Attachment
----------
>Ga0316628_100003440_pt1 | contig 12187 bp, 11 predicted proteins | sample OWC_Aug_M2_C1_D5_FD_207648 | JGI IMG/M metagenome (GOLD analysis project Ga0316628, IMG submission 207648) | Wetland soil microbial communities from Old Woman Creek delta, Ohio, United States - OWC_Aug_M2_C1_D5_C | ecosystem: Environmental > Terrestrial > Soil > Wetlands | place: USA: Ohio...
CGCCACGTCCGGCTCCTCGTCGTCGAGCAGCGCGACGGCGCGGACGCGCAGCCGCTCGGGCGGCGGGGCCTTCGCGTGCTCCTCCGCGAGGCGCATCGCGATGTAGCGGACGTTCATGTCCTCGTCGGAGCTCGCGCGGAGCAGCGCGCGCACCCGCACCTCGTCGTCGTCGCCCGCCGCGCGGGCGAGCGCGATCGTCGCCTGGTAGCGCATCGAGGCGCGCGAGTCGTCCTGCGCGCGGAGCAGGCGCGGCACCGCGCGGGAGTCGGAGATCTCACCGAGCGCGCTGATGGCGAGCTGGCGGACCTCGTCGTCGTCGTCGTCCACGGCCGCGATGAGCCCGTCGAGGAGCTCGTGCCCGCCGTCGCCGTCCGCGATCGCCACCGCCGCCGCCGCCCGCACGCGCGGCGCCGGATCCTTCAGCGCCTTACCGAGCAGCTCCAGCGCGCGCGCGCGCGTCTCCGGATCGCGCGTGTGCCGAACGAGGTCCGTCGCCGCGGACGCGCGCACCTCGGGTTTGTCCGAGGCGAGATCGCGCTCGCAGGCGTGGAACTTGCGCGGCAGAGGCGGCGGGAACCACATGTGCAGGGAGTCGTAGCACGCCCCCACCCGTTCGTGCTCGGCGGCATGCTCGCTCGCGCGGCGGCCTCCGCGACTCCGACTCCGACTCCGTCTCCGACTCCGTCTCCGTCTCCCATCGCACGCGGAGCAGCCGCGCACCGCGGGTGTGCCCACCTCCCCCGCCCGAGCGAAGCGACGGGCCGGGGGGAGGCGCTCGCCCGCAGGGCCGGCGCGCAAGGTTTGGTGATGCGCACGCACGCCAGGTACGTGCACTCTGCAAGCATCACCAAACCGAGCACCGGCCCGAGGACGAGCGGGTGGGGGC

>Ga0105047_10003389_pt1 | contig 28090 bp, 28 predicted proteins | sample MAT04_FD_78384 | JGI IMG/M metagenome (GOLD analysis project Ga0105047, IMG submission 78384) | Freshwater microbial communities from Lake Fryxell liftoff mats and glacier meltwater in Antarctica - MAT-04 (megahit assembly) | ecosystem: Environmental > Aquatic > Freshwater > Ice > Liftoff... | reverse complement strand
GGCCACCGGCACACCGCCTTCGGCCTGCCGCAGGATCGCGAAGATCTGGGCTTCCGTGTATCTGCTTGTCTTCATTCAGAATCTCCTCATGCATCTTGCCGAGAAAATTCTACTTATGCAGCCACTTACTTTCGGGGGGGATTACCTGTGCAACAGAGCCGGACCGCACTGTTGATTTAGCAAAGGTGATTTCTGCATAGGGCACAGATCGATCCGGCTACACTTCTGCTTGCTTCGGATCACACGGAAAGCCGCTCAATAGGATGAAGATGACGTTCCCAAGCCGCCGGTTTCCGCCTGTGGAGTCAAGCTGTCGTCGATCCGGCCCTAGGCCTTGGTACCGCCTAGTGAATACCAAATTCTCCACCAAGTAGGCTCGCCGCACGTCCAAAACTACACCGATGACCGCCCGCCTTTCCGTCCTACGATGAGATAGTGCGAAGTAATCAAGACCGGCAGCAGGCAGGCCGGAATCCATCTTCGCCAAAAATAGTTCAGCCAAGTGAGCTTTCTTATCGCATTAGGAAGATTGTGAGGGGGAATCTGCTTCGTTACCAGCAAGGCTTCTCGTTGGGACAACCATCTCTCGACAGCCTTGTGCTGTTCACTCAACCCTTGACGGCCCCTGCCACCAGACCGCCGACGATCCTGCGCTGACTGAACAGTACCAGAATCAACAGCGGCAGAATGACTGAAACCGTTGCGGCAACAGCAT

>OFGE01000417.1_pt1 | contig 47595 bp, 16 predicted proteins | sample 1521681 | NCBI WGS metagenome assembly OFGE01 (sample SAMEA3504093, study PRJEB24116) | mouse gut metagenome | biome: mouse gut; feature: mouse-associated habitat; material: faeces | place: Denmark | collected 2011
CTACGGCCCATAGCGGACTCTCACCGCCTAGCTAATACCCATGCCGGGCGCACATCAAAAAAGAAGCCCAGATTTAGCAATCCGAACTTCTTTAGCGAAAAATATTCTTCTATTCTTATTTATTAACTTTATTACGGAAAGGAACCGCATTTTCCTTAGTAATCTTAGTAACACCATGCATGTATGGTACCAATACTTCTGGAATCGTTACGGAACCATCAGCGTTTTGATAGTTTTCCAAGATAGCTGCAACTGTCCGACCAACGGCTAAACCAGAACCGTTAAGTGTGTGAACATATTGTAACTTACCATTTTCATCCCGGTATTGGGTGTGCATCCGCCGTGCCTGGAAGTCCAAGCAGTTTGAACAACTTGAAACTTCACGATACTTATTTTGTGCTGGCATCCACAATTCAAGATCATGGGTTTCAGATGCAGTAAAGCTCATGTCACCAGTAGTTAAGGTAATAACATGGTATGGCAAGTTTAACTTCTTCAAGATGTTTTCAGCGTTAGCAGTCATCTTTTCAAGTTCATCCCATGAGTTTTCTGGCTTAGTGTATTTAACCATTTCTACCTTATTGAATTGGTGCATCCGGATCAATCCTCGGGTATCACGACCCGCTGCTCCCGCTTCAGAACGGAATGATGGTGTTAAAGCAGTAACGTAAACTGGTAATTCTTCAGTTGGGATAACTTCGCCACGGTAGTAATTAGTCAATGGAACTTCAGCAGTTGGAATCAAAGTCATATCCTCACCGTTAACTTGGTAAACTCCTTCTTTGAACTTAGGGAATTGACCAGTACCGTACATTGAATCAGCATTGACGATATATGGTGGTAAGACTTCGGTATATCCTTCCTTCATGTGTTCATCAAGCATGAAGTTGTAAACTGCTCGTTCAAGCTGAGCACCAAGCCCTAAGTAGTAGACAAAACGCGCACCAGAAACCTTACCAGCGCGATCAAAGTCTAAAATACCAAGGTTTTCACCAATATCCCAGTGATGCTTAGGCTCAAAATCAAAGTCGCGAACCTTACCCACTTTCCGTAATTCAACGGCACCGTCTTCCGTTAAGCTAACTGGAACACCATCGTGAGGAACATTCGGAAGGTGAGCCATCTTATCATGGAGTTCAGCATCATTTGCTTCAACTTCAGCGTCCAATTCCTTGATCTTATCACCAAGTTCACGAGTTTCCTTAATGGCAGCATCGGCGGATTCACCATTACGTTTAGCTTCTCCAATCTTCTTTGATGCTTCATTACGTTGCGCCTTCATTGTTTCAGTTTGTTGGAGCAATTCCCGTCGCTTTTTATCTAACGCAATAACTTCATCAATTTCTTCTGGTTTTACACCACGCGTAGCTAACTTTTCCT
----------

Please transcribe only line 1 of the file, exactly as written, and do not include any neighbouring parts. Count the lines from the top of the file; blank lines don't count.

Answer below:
>Ga0316628_100003440_pt1 | contig 12187 bp, 11 predicted proteins | sample OWC_Aug_M2_C1_D5_FD_207648 | JGI IMG/M metagenome (GOLD analysis project Ga0316628, IMG submission 207648) | Wetland soil microbial communities from Old Woman Creek delta, Ohio, United States - OWC_Aug_M2_C1_D5_C | ecosystem: Environmental > Terrestrial > Soil > Wetlands | place: USA: Ohio...